"Show me in the mirror," said the mother. "Show me how they said it to you."
The boy showed his mother. He looked into the mirror, scowled and said, "You're ugly" into the largest mirror.
"That is ugly," said the mother pointing into the mirror.
She grabbed the next smaller mirror and asked the boy to say it again. He did. "That is ugly," said the mother.
She grabbed the next smaller mirror, then the next, each time focussing the mirror on his mouth area as he said, "You're ugly." And she agreed it was ugly in the mirror.
When they got to the smallest mirror, and the boy said, "You're ugly," into it. "See mom? See how ugly it looks, even in the smallest mirror?"
"Does your mouth look the same way as it did 5 days ago, when you were looking for yourself?"
The boy lowered his head and reluctantly said, "No it didn't. I thought I was handsome. But everyone thinks I'm ugly."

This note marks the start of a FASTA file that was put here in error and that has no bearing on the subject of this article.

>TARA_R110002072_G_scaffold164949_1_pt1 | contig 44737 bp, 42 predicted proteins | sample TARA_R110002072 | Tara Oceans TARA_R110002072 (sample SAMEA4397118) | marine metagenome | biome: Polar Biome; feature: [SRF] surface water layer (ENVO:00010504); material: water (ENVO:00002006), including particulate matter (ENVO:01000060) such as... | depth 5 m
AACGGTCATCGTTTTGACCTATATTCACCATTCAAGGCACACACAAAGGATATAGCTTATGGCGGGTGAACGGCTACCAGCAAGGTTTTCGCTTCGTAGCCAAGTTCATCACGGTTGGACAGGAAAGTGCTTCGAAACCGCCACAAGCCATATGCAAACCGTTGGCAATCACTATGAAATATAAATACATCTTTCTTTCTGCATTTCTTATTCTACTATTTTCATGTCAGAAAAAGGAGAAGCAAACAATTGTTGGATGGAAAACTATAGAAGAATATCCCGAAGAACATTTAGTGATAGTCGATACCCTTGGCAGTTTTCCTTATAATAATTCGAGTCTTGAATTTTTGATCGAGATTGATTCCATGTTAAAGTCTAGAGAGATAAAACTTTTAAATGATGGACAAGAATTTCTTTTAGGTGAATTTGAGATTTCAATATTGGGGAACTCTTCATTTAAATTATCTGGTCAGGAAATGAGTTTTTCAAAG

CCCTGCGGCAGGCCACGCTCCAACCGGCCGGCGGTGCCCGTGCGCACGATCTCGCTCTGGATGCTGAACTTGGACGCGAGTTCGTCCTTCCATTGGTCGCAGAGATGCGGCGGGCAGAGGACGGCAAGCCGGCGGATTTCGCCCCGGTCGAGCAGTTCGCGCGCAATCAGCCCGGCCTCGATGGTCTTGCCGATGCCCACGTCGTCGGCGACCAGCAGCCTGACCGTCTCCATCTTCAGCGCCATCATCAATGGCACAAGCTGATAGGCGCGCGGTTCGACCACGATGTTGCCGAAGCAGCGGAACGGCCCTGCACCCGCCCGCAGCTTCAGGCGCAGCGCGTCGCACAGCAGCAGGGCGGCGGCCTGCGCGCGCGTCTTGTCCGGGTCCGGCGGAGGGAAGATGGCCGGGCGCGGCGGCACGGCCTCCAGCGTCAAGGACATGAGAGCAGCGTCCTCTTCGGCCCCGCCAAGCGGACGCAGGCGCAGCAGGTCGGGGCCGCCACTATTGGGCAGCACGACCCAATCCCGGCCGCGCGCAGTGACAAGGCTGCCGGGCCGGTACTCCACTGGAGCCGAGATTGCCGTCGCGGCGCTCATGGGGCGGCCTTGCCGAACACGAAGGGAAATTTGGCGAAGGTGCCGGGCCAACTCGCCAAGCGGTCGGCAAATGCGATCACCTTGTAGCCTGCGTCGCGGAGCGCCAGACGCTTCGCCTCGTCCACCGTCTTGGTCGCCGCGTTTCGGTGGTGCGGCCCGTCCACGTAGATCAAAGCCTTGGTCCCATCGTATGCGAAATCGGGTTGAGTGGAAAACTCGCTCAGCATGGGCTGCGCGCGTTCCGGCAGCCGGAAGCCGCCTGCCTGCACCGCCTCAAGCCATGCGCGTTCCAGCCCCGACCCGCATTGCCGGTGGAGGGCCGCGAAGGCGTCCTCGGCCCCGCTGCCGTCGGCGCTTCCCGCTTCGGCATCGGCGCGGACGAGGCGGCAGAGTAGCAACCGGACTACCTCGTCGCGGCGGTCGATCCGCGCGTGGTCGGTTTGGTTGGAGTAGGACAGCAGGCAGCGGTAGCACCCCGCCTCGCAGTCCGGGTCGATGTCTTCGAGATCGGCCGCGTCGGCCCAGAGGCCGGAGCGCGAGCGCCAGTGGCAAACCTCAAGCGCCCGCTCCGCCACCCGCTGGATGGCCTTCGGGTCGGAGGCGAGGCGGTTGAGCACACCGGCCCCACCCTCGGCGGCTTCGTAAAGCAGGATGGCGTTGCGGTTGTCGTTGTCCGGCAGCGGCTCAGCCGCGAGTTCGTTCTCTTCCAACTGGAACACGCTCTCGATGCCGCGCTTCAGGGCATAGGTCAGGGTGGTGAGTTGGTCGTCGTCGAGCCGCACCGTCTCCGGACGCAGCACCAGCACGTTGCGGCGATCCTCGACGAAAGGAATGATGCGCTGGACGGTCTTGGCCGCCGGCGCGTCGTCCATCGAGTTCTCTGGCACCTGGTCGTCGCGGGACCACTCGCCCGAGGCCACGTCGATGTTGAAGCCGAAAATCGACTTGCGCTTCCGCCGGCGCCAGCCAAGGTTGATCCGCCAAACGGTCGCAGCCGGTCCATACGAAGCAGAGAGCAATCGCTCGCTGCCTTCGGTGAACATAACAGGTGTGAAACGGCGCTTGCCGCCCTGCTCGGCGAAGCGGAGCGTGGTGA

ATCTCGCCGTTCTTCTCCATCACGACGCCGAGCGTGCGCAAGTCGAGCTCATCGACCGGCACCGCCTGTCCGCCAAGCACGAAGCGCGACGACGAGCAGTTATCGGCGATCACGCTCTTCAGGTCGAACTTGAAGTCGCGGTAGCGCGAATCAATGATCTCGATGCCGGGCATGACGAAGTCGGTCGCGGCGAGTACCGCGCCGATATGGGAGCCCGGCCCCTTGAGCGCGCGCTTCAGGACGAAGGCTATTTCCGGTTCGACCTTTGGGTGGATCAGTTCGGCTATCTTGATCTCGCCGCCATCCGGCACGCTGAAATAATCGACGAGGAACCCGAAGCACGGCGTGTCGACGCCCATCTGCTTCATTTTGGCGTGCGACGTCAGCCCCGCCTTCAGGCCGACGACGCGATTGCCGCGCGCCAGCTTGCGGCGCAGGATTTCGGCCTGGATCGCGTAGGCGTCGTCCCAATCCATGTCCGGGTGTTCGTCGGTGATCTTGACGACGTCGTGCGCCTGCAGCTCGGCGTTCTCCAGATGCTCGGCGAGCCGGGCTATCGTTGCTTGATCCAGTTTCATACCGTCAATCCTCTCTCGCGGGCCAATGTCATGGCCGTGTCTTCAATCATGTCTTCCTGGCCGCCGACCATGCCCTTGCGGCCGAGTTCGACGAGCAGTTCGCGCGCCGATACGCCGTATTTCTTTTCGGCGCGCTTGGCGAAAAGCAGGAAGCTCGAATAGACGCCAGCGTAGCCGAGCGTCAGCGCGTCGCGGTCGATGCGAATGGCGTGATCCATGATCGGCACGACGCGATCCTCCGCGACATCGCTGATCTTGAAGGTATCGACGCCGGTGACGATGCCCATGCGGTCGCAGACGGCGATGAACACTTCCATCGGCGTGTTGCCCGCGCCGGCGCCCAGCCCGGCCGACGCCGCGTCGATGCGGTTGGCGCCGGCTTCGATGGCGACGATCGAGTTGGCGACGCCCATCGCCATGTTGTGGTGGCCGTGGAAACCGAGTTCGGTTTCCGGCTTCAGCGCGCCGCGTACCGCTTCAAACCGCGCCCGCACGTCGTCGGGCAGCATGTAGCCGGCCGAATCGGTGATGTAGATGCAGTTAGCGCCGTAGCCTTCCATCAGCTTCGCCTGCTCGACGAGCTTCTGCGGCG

"What has changed?" asked the mother.
The boy thought long and hard. "I don't know, Mom. Tell me."
"Those boys that teased you gave you something. They gave you Ugly."
"Gave me Ugly?" said the confused boy.
"Yes,' said the mother. "For it is impossible to say the word ugly without contorting one's mouth. You saw that in the mirrors, didn't you?"
The boy thought long and hard.
"Yes Mom. But what do I do now? Tomorrow they will call me ugly again."
"Take this smallest mirror with you to school tomorrow. Show them their mouth when they call you ugly. Show them they own the word ugly. Because a mirror this small can only show a part of us. And what you say into a mirror this small, is what is reflected back to the world around you."
"But the big mirror shows the truth of how ugly I am," said the boy.
The mother grabbed a hammer and smashed the big mirror. It broke into little tiny pieces. "What has changed now?" she asked. "A mirror is a mirror, big or small. It reflects what we put into it. Tomorrow you will give them back their ugly, for today you learned the words we use are like little pieces of a big mirror."
Greg L. 12/7/02
Created 2002; last update 1/13/10